I’ll lay out a step-by-step process for defining the sales cycle and building an accurate, actionable sales forecast that drives more informed decisions.
The sales pipeline impacts every single decision the company makes, from hiring to expansion to the resources allocated for product and service delivery. But when the pipeline isn’t predictable and the data that defines it isn’t reliable, those decisions can be disastrous—especially for high-growth companies. Yet too many are playing fast and loose with the sales forecasting process.
I touched on the topic in Sales Pipeline Definitions Matter: No Decisions vs. Lost Deals, demonstrating the dangers of leaving the “no decision” stage poorly defined. This time, I’ll lay out a step-by-step process for defining the sales cycle and using those definitions to build an accurate, actionable sales forecast that drives better, more informed decisions.
STEP 1: Align the sales process with your customer’s buying process.
The buying process is different for every organization, but what’s important is to develop an understanding of your specific customer’s journey and ensure that your sales process mirrors that buyer.
Start by asking your prospect these questions:
- Why is your organization even buying?
- What’s the need and how does it align to your organization’s goals?
- What urgency is driving it now?
- Do you have a budget established?
- Who influences the purchasing decision? (Get names and roles.)
Think about how the sales process might end at every phase—will they purchase, go to a competitor, solve the problem in-house or do nothing? I have seen more than 65% of all sales opportunities end in “no decision,” so figure out if that is a possibility as early as you can. If the buyer is not able to clearly articulate answers to the questions above and to walk you around the organization to ask each person involved in the decision, then you are most surely going to end in that dreaded “no decision.”
My main point is that unless the sales process reflects the buyer’s reality, the stages assigned to your pipeline and forecast won’t provide consistent win/loss/no decision percentages by stage.
Much of the value of these steps is not in the actions you take. Rather, it’s how they help you learn more about WHY the prospect will buy.
STEP 2: Define each stage of the sales process.
Every buyer needs to go through a series of stages from prospect to customer, and those stages must be clearly defined. In No Decisions vs. Lost Deals, we sketched out a six-stage process that began with prospect qualification and ended with contract negotiation.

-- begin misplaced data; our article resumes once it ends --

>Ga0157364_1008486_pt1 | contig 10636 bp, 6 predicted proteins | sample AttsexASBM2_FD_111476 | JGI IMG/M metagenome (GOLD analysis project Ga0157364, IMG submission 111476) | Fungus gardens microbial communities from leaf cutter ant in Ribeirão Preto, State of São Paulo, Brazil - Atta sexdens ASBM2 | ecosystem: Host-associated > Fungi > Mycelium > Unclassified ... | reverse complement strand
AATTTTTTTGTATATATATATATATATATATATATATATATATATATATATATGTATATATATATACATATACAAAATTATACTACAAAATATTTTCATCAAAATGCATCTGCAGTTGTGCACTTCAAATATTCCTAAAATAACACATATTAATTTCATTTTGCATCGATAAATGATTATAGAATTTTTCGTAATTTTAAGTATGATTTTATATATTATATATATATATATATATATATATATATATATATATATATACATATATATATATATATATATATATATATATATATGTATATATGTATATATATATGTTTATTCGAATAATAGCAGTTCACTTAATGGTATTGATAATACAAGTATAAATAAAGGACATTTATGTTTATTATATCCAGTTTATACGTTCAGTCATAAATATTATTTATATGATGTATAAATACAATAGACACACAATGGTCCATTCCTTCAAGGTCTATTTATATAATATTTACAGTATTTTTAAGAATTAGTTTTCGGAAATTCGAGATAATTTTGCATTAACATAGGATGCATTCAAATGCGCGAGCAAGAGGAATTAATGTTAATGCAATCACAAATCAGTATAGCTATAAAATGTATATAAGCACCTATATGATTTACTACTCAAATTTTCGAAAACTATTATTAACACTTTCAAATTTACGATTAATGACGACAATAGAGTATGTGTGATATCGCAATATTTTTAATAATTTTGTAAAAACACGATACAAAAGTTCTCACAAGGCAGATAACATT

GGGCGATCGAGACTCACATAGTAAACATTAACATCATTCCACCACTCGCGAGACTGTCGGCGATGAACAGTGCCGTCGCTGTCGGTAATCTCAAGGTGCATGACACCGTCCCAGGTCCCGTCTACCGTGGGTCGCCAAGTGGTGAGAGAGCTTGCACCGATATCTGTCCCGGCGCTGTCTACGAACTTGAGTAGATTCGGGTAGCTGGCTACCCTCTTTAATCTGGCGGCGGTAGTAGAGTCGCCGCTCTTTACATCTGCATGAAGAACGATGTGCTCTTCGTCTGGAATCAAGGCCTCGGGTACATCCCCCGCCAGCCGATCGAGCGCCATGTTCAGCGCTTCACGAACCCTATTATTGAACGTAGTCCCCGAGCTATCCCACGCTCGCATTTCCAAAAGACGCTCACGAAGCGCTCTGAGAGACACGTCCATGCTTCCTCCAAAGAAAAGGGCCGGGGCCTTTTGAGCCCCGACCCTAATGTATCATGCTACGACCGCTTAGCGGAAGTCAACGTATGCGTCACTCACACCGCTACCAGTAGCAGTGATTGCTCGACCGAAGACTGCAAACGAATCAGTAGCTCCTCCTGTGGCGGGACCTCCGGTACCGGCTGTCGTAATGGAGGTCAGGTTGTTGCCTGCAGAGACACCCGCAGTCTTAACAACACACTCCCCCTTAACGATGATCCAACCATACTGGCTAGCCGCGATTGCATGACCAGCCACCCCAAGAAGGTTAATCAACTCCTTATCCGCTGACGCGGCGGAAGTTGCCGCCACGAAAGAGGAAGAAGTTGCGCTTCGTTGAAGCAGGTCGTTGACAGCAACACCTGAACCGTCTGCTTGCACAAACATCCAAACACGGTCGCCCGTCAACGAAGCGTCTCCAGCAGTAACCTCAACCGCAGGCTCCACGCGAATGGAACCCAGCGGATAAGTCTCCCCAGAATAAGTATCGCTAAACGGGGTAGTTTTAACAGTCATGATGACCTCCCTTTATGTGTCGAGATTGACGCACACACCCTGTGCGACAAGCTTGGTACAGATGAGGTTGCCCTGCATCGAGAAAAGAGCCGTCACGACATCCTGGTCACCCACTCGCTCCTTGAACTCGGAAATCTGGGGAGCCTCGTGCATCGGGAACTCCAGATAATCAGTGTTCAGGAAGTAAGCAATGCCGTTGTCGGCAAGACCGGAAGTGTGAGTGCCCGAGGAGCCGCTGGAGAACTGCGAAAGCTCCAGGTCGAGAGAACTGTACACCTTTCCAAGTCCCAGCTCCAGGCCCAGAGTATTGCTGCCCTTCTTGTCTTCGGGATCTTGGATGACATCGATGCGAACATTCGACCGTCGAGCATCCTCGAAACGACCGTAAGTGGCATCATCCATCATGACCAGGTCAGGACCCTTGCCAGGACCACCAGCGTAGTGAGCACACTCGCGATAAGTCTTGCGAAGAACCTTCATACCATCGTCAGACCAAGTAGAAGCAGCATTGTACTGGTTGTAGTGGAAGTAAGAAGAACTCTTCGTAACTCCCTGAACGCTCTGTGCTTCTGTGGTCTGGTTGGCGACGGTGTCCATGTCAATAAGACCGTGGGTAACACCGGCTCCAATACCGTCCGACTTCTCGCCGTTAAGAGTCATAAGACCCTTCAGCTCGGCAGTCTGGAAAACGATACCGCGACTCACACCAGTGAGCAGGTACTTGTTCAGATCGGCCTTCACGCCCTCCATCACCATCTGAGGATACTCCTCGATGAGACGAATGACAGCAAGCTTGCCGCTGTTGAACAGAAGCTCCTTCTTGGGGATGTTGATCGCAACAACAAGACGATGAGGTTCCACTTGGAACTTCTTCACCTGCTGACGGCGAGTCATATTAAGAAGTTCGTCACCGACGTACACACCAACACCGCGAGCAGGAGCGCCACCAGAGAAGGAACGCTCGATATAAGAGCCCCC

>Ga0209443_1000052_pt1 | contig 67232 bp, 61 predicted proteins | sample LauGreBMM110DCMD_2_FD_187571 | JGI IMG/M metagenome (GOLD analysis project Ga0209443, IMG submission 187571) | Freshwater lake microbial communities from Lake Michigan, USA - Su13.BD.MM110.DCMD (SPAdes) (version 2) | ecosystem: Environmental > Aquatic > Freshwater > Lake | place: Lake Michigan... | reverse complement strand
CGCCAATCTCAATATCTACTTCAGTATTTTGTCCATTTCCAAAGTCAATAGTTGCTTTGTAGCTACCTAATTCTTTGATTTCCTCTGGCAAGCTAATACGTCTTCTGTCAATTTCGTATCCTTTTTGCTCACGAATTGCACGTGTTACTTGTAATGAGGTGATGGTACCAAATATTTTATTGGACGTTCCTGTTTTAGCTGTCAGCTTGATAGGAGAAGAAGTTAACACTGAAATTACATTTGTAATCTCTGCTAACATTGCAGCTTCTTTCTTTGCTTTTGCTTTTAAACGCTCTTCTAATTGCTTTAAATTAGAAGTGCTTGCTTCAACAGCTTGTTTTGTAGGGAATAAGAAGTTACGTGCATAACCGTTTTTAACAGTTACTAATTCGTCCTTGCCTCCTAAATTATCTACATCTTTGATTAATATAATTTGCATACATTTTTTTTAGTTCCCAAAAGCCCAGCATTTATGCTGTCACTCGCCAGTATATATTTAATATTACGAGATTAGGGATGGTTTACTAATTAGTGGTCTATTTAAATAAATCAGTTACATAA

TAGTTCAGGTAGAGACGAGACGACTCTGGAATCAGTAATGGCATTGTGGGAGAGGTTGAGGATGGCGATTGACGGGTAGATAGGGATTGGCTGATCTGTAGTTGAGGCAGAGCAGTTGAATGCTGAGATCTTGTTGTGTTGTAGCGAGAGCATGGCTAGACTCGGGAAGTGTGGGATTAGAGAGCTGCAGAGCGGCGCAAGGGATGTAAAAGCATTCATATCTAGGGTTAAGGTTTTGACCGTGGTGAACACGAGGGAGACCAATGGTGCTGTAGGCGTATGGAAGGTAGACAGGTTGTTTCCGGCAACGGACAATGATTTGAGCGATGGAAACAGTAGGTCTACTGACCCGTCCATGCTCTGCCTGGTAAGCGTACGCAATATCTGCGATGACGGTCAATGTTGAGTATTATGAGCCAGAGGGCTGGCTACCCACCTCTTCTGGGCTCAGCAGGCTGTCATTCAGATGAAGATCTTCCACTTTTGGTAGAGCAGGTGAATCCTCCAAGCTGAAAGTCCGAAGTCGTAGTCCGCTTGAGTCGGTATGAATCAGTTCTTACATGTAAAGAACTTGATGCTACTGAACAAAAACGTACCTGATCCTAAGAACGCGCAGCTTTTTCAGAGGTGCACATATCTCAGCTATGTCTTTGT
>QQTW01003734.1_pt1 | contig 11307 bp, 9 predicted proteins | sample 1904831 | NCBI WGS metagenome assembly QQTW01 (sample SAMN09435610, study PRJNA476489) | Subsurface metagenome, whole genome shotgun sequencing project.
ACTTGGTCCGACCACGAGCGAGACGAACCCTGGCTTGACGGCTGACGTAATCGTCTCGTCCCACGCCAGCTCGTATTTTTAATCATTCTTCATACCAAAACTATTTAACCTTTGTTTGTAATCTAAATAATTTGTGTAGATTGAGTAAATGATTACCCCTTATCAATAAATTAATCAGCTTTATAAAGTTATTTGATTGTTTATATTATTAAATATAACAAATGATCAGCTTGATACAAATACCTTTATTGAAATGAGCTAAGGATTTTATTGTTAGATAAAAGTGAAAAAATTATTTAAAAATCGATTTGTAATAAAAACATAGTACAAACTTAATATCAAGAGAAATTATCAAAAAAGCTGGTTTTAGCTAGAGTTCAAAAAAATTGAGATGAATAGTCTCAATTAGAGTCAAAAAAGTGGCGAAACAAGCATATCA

Most organizations define the stages of their sales process, but many are missing these two key ingredients:
Are you just slapping a label on those pipeline stages, or are you providing a detailed definition? Each stage can mean different things to different people. Unless the definition is spelled out in a way that requires you to accomplish a series of objectives before you can move the prospect to the next stage, the data in your system and the input from your team won’t add up to a coherent and trustworthy story. If you define each stage as a step, you’re not going deep enough; each stage should be broken down into a series of steps or a checklist. Only after that checklist is complete can the prospect move to the next stage. Much of the value of these steps is not in the actions you take. Rather, it’s how they help you learn more about WHY the prospect will buy.
Many software companies start a sale with a demo of the product—WRONG. In the first phase you should ask as many sales qualification questions as possible before you show the product. It’s a tricky dance because you do not want to irritate the prospect, but you have needs, too, and your time is equally as important as the buyer’s.
Every stage in your pipeline should have an outcome assigned to it, whether that means the buyer progresses successfully to the next stage, is reinserted into an earlier stage or is removed from the system as a “no decision.” When stages don’t culminate in a decisive outcome, buyers get stuck in places they no longer belong, which inflates the numbers and throws off the sales forecast.
For example, if a prospect stalls, move them back to the stage where the initial questions were likely discussed and ask them again. Remember, we are driving toward a sales forecast, so if a prospect sits in a more advanced stage, but in reality, they should not be there, then the forecast is inaccurate. The role of sales manager is critical here to ensure all prospects are in their appropriate stages.